The Rise Of The Sad Girl -The Toast

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sadIn 2014, feelings have been verified. We live in an era where people don’t overtly talk about their feelings IRL — as much as they let it out in tweets with hashtags and blog about them to strangers on the world wide web. Lo and behold, the Internet has birthed a new breed: sad girls.

No, sad girls aren’t the girls you see walking around with the teary-eyed gaze of someone who looks like they could break down at any instant if nudged the wrong way. (Nine Day’s “Absolutely (Story Of A Girl)” should not come to mind.) The sad girl is sarcastic, witty and self-deprecating. (And probably speaks in a monotone.) She listens to better music than you and might spend her alone time watching French films from the ‘60s or angsty TV shows from the ‘90s. (This stuff really speaks to her.) The sad girl is a living, breathing Daria, but has more friends because even an independent woman doesn’t want to be lonely all the time. She likes pizza, but it’s not the only thing she orders from the menu. (Eating your feelings requires a range of snacks.) The sad girl has a killer sense of style, but deep down, she’s most comfortable in her sweatpants, hair tie, chillin’ with no make-up on. (She really likes Drake, especially Baby Drake.) She’s funny in a #dark way because she likes her comedy like she likes her coffee: “dark, bitter and too hot for you” (source: some anon on Tumblr).

I remember when I first heard the term “sad girl”– it was part of this joke my friends and I used to throw around called “Sad Girl Saturday” (which would be an awesome girl band name btw and I’m copyrighting it right now). Any time we found ourselves alone with no plans for the weekend, we would dub it “Sad Girl Saturday” and proceed to jest about how unpopular and uncool we were. (We usually wound up at someone’s apartment and had an unscheduled ladies night, though, so fun was had.) Once I left to study in London, the reference really started to resonate with me. After two months passed, I transformed from a spontaneous world explorer to a reclusive hermit crab who yearned for the comforts of my American way of life. I was genuinely sad almost every weekend, growing more homesick and less adventurous– being on your own in a foreign land for four months is quite isolating. My sadness was real and I didn’t know how to deal with it. I admit to being a sensitive girl, but I have never felt comfortable conveying my feelings towards others, especially if it results in a confrontation because I am passive aggressive by nature.

As I recall spending my last night of spring break in Madrid crying into a towel for hours because my travel group ditched me, I remember being more upset over the fact that I was crying. I let someone work me up to a point where I physically cried, but I was disappointed in myself for my initial reaction. (“brb crying” was legit, I actually escaped to the hostel bathroom so I could have a cry session.) When I returned, I briefly disconnected from the “real world” and reconnected to my go-to sanctuary of solitude–Twitter. It was here that I found sources that provided solutions for my internal dilemmas, and that’s when “living every day like it’s Sad Girl Saturday” officially became a part of my reality (and personal identity). Here were these blogs practically sharing the untold stories of my so-called awkward life, and they had been doing it months before I knew they existed. These women got me on a level that no one ever had before, and they weren’t ashamed about anything. The day I received much-needed #realtalk from a friend in East London, she said the most profound thing to me that I have ever heard in my entire life: “Your feelings are valid.” And in that moment, nothing was the same (#NWTS).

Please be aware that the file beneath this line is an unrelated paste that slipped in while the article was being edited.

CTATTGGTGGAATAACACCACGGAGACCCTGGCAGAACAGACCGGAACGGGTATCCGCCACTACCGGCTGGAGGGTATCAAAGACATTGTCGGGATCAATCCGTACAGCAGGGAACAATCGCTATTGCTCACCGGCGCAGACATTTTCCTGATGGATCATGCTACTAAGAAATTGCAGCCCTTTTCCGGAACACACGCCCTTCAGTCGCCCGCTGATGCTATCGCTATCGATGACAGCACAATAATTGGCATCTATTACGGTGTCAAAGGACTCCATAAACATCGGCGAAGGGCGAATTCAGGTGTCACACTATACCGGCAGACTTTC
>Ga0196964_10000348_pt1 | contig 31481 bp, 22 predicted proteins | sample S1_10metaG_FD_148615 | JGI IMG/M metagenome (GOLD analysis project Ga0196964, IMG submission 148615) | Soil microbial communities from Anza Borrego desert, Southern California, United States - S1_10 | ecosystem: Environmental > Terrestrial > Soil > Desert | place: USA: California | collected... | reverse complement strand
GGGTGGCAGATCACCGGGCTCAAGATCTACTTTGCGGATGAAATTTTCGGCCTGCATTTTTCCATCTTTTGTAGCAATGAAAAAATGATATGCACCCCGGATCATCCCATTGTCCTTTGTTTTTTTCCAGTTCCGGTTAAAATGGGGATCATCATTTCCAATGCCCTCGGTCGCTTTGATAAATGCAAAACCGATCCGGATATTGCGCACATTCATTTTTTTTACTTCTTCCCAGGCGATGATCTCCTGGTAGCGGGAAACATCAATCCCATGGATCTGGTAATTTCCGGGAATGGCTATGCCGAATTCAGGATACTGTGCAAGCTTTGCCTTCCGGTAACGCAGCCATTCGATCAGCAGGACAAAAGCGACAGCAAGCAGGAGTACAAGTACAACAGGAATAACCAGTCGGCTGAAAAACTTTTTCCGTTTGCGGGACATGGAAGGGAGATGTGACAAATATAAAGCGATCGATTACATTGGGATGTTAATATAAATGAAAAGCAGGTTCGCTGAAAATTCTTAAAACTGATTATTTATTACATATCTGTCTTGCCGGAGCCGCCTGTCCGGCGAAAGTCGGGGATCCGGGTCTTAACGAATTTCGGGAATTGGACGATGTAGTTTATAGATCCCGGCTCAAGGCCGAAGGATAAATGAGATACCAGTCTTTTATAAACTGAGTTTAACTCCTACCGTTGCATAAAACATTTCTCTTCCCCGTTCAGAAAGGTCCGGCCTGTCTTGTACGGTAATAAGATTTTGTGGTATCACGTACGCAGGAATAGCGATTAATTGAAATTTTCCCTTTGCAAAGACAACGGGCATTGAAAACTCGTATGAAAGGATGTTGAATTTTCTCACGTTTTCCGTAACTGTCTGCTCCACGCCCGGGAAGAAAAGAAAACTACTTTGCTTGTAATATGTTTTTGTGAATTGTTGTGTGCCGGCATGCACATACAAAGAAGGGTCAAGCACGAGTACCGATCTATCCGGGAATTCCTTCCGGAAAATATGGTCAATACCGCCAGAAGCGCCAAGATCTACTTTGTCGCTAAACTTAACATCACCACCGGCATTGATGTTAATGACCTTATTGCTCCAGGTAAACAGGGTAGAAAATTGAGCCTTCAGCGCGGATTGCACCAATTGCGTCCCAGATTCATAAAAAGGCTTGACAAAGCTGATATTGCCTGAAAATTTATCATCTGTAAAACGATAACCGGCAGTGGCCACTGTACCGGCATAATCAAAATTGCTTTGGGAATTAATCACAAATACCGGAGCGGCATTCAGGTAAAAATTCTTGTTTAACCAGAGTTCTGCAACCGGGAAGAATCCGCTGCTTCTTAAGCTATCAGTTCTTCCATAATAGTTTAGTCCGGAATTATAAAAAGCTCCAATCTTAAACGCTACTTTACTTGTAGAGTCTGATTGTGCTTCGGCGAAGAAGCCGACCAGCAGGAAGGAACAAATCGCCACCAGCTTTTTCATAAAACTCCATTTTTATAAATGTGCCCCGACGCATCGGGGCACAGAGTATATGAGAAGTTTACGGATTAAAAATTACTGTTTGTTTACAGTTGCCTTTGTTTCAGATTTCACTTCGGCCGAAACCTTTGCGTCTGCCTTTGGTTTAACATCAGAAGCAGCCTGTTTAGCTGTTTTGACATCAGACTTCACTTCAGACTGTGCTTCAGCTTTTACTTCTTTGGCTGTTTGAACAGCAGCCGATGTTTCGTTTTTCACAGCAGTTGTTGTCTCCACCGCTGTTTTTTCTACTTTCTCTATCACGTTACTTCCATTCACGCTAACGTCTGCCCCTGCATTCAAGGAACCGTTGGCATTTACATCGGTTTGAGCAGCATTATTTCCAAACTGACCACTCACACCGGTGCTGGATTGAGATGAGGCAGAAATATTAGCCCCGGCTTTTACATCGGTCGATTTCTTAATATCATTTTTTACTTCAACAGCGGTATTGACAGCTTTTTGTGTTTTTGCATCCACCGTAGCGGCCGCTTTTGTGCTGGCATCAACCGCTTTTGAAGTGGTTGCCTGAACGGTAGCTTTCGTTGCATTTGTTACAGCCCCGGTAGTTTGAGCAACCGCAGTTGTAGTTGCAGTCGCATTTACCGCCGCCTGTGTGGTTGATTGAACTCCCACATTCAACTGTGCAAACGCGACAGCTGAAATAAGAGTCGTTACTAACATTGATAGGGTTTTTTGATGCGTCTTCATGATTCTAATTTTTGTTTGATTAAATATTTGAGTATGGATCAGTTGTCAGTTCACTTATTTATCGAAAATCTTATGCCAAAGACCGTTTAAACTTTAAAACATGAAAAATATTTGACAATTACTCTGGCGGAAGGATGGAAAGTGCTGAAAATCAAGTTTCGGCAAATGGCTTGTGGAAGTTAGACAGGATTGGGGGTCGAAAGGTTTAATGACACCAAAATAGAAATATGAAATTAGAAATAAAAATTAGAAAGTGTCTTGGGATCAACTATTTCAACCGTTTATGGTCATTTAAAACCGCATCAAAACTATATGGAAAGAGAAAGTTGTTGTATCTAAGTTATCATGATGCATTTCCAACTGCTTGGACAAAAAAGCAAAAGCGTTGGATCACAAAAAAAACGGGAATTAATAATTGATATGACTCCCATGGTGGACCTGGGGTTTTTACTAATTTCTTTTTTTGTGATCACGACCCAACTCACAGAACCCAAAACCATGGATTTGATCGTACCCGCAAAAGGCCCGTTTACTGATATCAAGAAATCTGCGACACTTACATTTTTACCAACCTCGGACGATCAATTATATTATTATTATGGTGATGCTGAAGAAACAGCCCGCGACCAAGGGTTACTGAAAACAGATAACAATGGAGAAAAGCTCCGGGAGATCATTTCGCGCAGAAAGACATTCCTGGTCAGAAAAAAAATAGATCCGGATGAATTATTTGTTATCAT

Truth be told, everything isn’t always going to be all right and that’s totally OK, but no matter the circumstance, you have a right to feel the way that you do. People are always scared to express their emotions in front of each other. Instead, they suppress and keep them to themselves. The sad girl recognizes that it’s not possible to be happy 24/7, but she finds comfort in her sadness and uses it to channel positive vibes. Instead of dwelling on the past, she learns from her mistakes and slowly, but surely finds a way to move on. (But boys suck, forever and always.) And while she rides on the struggle bus, she has a group of women behind her to keep her company the whole way.

The Internet can be a wonderful thing when it has spaces that provide people with a supportive community to identify with. Furthermore, sad girls are assertive women who respect themselves. Sad girls are in touch with their emotions, and they express them creatively through the written word and a variety of other art forms. Sad girls embrace their feelings and reflect on their experiences because to ignore them would be a disservice to the self. Sad girls don’t let anyone belittle them, their accomplishments or their feelings. Sad girls are feminists and they are proud of the quirky skin they are in. Sad girls know their self-worth and acknowledge their value by having standards. Most importantly, sad girls empower themselves and each other. The sad girl truly, deeply cares; usually a little too much, but it’s whatever.

Are you a sad girl? Join the movement over at

Raised in the suburbs of New Jersey in a Wawa Nation, Sydney E. Gore was the coolest Syd on the block before she could walk the walk and talk the talk. Sydney currently studies Journalism and Marketing undergrad at American University in Washington, D.C. One-time hand model and full-time writer, Sydney lives vicariously through books, film and television. She is fully convinced that her life is a cancelled ‘90s sitcom series, and music is her boyfriend forever.

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